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The We Turned Out Okay Podcast

What kind of hijinks did you get up to as a kid? Did you climb trees? Did you run around outside barefoot? Did you eat raw cookie dough? Maybe you wanted to do these and other crazy things, but you weren't allowed… Let me ask you this: what if your children wanted to? Would you let them? If you hesitate there, well, you're in the right place. The We Turned Out Okay podcast is where we learn the hows and whys of hovering less and enjoying our young children more. You get to learn from host Karen Lock Kolp's mistakes, but especially from the successes of her guests. Each helpful, lively conversation illustrates why this show really is "The Modern Guide to Old-School Parenting."
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The We Turned Out Okay Podcast
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Oct 15, 2015

In today's Your Child Explained episode – where we always take a subject and look at it from within the mind of our kids – we figure out how to incorporate time for daydreaming into our kids' daily life.

If you remember, in episode 30 I spoke with dad and business owner Steve Mirando (give it a listen if you haven't yet, it's a great interview with lots of ideas for balancing work and life), and Steve told a really compelling story about his youngest attempting to "stop the wind." This four-year-old's idea for stopping the wind involved stopping a shrub from moving in the wind, and Steve recognized that moment as a really significant one… Because they're so curious and creative, children just naturally bring a lot of wonder into our lives.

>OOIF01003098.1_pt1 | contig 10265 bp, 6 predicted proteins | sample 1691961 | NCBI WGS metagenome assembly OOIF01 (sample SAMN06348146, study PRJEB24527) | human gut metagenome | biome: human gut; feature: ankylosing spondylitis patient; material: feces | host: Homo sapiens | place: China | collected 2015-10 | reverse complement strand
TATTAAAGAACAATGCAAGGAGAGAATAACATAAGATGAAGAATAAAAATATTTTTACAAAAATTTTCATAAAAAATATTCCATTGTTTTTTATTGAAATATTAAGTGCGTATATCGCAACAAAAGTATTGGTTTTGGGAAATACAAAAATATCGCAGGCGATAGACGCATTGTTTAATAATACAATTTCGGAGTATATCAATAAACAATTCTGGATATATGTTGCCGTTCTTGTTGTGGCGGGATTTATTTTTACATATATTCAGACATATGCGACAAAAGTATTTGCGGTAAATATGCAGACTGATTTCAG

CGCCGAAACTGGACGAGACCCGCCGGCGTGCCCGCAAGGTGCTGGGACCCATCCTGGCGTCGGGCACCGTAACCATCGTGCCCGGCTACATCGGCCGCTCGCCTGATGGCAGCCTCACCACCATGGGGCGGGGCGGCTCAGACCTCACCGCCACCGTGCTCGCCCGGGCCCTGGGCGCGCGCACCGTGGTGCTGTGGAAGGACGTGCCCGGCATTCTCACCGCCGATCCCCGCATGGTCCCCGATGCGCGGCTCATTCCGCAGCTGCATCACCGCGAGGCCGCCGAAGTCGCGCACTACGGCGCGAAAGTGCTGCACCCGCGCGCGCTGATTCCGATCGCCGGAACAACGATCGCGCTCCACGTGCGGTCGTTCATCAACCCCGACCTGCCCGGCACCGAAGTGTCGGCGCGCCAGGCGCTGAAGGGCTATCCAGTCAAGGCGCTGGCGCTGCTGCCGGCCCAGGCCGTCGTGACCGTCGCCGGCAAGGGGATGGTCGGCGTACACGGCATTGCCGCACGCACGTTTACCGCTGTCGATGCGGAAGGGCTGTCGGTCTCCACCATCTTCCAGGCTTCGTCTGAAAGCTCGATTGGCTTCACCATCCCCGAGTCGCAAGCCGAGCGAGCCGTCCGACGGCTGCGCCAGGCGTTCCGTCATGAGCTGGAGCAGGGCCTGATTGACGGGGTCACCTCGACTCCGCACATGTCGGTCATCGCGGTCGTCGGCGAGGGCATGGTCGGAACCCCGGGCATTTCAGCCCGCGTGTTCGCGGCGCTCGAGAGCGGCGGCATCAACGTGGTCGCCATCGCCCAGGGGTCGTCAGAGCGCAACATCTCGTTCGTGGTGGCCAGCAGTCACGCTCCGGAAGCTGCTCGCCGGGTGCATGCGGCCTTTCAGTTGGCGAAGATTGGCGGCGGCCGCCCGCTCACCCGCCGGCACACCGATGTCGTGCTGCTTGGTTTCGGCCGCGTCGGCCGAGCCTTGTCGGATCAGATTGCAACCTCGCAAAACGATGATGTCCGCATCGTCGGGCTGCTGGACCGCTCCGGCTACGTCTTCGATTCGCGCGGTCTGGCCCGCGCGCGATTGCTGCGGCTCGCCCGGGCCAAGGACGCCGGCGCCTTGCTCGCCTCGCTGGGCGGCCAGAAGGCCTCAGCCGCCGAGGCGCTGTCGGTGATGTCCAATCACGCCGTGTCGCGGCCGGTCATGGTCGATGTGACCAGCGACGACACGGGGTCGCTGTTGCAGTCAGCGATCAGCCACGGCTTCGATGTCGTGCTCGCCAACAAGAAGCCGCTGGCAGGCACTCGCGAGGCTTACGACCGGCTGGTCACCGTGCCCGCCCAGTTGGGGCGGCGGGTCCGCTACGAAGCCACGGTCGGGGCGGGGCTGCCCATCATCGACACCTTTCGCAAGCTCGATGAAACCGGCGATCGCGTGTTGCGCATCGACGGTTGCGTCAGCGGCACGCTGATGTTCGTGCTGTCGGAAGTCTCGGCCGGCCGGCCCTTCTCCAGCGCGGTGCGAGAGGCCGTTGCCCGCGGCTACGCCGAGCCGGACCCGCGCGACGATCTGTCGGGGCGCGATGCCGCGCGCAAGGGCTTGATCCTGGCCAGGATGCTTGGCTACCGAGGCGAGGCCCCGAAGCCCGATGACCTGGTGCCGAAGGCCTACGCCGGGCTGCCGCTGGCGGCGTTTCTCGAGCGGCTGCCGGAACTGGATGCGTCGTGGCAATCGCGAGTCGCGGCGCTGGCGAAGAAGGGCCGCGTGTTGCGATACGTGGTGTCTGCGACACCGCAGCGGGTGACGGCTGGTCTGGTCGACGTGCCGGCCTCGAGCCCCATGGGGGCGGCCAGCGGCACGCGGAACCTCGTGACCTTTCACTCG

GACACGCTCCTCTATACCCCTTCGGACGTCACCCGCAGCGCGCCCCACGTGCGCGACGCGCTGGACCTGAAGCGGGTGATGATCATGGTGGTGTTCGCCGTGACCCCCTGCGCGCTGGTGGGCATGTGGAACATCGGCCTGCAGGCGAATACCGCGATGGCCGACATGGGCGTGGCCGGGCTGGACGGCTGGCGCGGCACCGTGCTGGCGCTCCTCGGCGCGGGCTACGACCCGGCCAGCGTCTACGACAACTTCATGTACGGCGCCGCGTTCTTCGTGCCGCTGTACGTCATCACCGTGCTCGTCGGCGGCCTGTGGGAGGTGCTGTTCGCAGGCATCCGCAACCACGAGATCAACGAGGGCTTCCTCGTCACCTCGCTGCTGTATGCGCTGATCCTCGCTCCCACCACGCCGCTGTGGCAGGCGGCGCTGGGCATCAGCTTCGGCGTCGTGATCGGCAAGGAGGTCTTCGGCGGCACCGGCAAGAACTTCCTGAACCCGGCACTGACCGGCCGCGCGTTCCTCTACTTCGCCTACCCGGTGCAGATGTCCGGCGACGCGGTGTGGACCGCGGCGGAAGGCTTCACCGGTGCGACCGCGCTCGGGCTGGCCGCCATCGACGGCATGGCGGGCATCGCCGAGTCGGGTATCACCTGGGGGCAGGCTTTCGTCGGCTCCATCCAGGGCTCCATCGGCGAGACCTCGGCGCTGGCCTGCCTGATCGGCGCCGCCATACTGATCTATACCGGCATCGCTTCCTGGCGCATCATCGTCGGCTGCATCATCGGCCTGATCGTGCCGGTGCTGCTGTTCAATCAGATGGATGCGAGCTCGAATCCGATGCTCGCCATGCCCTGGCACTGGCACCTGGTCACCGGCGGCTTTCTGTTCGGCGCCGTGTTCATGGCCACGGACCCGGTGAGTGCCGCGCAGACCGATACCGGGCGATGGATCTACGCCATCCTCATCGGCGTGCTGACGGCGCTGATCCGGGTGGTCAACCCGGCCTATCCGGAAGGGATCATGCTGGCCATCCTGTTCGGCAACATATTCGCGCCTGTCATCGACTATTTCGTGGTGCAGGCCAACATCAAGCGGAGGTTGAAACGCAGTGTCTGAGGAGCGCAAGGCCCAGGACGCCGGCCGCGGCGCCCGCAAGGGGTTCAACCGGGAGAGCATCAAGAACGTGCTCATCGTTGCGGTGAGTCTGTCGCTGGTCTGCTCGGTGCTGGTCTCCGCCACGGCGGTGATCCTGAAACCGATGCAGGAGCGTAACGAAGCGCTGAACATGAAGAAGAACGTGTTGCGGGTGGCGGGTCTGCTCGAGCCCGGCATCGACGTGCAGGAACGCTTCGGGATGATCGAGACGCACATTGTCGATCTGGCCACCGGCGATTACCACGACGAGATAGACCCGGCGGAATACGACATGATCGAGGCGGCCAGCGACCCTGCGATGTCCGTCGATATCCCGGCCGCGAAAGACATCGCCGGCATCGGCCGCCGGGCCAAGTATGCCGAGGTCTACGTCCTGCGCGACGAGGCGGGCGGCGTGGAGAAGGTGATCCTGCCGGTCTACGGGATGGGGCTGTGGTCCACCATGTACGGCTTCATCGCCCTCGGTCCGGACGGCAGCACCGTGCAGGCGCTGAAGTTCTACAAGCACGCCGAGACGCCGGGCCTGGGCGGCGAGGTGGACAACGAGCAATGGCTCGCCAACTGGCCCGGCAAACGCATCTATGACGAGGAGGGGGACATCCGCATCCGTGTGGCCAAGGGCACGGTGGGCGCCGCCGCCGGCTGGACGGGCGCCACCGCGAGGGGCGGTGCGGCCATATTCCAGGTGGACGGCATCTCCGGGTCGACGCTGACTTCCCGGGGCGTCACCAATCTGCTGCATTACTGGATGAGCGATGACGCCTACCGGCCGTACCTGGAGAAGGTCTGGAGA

Today, I extend on this idea of daydreaming and big ideas and wonder – and how easily we can trample those things without even meaning to in the daily rush.

Did you know that Einstein came up with the theory of relativity by daydreaming? He imagined sitting on a beam of light as it moves through space, and asked the question, what would that be like? Often, people feel their most creative when they're given the space and time to daydream. Adults really need that time – but kids need it even more, or at least more of it. The question is, how do we find the time for it in our daily lives?

Three things are necessary to create an environment that fosters big ideas and wonder:

1) an absence of screens

2) material for kids to keep their hands busy – a tray of sand (on a table covered with newspaper), some warm water and soap in the sink, play dough, or just some open-ended outside time

3) our willingness to engage in a conversation that is mostly us listening and observing our kids

What we're doing here is noticing our kids questions and thoughts… Even if they can't be lengthy, even if it's just for a little while a few times a week, something special happens in these moments. They help us know and appreciate our kids more, and helps them know themselves better in the long run. As they get into school, grow up and experience the pressures of daily life, knowing what gets them excited about learning is the key to happiness.

So really, fostering the sense of wonder when they're young translates to engaged, creative adults later on – and that's really what we want for them, isn't it?

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